One of the mysteries of the English language finally explained.
1A group of countries imposing few or no duties on trade with one another and a common tariff on trade with other countries.
- ‘First, equality of opportunity must be preserved for all commercial operators in the common market.’
- ‘These rules have created a common market with strong internal competition.’
- ‘Corporate behaviour adjusted so rapidly to the prospect of the common market that companies became impatient to see the benefits of the deals concluded and of the new investments made.’
- ‘Finally, if restrictions on the mobility of factors of production are eliminated, a common market is established.’
- ‘But they are working together in the European Union, gaining from a single currency and a common market.’
- ‘Thirty years ago, we joined a common market that was little more than a free trade area.’
- ‘‘In a globalising world of common markets and trade agreements, alcohol policy is thus no longer only a national or sub-national matter,’ he said.’
- ‘The EU is destined to become what big business have always wanted it to be, just a common market.’
- ‘It required that companies in the common markets for steel and coal publish price lists.’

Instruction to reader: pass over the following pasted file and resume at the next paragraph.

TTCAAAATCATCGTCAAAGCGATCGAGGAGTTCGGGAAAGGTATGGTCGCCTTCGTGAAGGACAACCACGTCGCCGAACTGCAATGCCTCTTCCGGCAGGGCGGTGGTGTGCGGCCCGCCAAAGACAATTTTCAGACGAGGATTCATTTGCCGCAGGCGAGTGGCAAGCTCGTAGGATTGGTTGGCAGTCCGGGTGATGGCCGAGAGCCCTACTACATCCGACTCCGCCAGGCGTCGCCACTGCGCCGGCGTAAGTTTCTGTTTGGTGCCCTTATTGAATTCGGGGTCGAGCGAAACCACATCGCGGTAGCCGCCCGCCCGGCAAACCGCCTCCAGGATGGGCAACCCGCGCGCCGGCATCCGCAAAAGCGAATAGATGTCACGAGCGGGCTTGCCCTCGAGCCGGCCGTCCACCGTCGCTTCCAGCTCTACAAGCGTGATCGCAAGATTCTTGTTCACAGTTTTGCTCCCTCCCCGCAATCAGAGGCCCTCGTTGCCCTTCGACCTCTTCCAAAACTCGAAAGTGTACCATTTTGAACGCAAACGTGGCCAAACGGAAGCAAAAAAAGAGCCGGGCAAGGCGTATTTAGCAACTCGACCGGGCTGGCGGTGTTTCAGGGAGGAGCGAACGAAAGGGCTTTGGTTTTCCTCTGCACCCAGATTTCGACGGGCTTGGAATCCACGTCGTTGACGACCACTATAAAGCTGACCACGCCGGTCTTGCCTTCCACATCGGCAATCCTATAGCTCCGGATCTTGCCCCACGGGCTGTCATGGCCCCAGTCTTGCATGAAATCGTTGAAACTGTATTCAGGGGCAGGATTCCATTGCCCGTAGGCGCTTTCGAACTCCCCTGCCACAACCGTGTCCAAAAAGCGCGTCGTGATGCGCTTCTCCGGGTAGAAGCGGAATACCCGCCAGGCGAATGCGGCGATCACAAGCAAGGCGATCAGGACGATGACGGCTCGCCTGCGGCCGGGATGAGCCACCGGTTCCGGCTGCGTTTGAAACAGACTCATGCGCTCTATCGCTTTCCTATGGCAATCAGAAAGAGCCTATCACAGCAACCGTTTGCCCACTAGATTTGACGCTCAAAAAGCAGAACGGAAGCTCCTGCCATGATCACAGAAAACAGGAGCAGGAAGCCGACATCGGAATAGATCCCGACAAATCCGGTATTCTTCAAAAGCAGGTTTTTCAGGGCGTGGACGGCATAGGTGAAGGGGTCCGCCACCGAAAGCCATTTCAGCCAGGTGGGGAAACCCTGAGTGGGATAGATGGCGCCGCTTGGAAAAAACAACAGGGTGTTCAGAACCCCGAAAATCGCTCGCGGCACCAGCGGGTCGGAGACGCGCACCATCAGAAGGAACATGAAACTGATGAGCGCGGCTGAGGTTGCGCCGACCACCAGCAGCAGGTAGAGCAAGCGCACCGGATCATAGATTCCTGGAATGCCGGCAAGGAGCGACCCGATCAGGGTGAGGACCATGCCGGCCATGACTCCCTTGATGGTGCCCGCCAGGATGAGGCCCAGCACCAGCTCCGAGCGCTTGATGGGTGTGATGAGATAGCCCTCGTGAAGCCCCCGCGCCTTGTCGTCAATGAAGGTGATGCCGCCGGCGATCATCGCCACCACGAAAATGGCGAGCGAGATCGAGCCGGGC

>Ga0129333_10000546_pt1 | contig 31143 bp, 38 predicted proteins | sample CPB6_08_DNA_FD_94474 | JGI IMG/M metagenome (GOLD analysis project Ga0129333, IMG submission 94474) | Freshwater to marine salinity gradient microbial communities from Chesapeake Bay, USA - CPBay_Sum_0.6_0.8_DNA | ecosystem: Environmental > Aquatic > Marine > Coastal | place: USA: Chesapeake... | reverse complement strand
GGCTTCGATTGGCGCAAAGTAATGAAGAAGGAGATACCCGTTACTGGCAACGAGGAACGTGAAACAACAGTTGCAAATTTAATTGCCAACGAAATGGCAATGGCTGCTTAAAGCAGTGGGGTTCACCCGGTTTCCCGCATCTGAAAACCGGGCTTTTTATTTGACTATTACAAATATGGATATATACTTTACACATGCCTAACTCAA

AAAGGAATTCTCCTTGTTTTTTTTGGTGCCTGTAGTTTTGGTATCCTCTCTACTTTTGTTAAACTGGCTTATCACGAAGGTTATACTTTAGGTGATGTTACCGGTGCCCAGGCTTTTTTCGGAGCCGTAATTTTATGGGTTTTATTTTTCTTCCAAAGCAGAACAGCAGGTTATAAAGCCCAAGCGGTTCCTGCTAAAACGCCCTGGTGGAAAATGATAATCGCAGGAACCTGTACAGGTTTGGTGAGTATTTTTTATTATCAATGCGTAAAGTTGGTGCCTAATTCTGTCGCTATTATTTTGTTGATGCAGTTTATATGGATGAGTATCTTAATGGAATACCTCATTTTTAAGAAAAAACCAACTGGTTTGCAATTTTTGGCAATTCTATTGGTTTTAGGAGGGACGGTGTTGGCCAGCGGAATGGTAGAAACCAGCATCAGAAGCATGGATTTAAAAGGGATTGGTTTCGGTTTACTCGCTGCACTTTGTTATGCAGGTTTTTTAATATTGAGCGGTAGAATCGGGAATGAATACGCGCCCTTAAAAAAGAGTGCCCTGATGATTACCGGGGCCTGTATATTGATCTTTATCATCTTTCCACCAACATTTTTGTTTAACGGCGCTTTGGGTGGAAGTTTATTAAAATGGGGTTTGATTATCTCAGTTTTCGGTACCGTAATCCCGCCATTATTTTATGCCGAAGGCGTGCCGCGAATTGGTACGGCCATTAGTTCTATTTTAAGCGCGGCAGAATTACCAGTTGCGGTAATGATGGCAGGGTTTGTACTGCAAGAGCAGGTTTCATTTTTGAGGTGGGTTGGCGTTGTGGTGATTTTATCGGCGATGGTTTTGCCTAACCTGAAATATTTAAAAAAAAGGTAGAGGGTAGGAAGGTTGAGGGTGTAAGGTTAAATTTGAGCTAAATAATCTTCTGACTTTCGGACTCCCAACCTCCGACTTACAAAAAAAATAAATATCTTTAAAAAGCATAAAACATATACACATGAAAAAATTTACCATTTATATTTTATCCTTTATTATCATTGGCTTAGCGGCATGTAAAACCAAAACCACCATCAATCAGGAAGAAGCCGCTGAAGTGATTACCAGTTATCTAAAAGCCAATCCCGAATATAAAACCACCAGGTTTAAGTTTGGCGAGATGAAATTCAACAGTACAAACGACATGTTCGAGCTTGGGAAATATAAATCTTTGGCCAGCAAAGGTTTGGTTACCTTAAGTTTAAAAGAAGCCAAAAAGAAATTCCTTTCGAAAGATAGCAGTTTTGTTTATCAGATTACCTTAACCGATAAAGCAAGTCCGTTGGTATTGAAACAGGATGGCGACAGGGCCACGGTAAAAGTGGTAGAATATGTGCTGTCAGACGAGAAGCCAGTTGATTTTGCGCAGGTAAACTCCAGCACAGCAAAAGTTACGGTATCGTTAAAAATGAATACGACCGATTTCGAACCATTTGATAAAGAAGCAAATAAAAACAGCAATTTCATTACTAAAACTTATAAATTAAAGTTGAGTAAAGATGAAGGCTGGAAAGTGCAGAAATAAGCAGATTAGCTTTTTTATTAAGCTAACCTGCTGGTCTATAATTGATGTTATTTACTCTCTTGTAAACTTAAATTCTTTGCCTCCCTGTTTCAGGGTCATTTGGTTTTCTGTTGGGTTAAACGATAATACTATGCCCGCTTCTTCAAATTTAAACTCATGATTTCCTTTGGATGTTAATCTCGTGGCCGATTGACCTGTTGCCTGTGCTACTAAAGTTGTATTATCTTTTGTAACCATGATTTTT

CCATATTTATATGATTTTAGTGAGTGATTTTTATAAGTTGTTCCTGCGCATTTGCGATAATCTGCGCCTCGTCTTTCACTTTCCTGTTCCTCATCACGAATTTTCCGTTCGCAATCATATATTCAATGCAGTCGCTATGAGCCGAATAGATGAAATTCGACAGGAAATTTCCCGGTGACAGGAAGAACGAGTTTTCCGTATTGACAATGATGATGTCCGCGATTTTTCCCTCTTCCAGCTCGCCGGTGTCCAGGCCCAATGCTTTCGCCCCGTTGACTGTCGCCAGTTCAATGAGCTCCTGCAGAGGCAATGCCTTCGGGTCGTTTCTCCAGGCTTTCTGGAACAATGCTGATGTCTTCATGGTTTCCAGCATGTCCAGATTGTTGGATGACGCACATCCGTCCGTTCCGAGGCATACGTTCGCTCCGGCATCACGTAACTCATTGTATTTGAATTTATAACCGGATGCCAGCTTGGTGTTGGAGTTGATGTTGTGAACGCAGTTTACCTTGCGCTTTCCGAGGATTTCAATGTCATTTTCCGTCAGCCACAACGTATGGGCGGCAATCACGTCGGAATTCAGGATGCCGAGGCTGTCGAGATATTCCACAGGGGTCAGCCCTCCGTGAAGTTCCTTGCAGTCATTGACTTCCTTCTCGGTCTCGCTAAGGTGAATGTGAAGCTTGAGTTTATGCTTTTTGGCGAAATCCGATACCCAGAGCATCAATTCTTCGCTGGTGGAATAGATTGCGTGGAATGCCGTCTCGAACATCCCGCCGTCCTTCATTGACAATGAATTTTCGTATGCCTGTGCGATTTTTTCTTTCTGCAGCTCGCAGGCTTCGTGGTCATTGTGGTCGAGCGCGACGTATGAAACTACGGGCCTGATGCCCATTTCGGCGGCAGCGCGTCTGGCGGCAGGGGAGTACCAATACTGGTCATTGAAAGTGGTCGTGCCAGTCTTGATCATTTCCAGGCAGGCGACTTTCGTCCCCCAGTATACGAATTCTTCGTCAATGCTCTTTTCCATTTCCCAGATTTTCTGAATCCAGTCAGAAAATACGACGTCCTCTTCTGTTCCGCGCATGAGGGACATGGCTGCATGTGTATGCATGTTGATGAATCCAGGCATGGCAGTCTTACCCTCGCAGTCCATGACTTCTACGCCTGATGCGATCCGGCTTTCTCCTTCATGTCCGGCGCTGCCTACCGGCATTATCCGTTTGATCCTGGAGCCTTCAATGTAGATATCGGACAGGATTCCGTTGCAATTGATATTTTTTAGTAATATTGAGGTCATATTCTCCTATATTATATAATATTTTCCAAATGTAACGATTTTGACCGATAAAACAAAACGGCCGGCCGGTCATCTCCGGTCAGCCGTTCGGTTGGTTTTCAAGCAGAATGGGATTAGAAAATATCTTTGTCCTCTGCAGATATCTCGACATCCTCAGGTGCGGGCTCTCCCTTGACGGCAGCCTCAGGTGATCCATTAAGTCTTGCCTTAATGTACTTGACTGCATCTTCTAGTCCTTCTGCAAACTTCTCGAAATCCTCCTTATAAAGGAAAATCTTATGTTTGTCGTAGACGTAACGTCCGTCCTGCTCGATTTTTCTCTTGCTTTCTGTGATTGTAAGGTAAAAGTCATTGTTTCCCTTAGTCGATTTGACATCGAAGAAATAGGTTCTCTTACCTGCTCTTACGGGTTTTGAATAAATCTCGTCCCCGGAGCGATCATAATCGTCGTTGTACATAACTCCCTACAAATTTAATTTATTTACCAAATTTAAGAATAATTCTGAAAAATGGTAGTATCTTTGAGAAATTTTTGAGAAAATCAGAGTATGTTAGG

- ‘Certainly, political union and a common market require a uniform frame of reference to prevent major distortions in competition.’
- ‘The keys to success are a common market, non-competing products or services, shared values and comparable resources.’
- ‘What progress had been made towards the creation of a common market before the single market initiative?’
- ‘One of those is that goods sold in one Member State by the proprietor should flow freely and without hindrance throughout the common market.’
- ‘There is no doubt that there are some advantages to having a single currency throughout the European common market.’
- ‘Indeed, common markets, be they national or otherwise, are exercises in the prevention of certain sorts of competition as well as the encouragement of other forms.’
- ‘Which means that certain institutional changes within Europe, as existing in an expanded common market, must occur.’
- 1.1 A name for the European Economic Community or European Union, used especially in the 1960s and 1970s.
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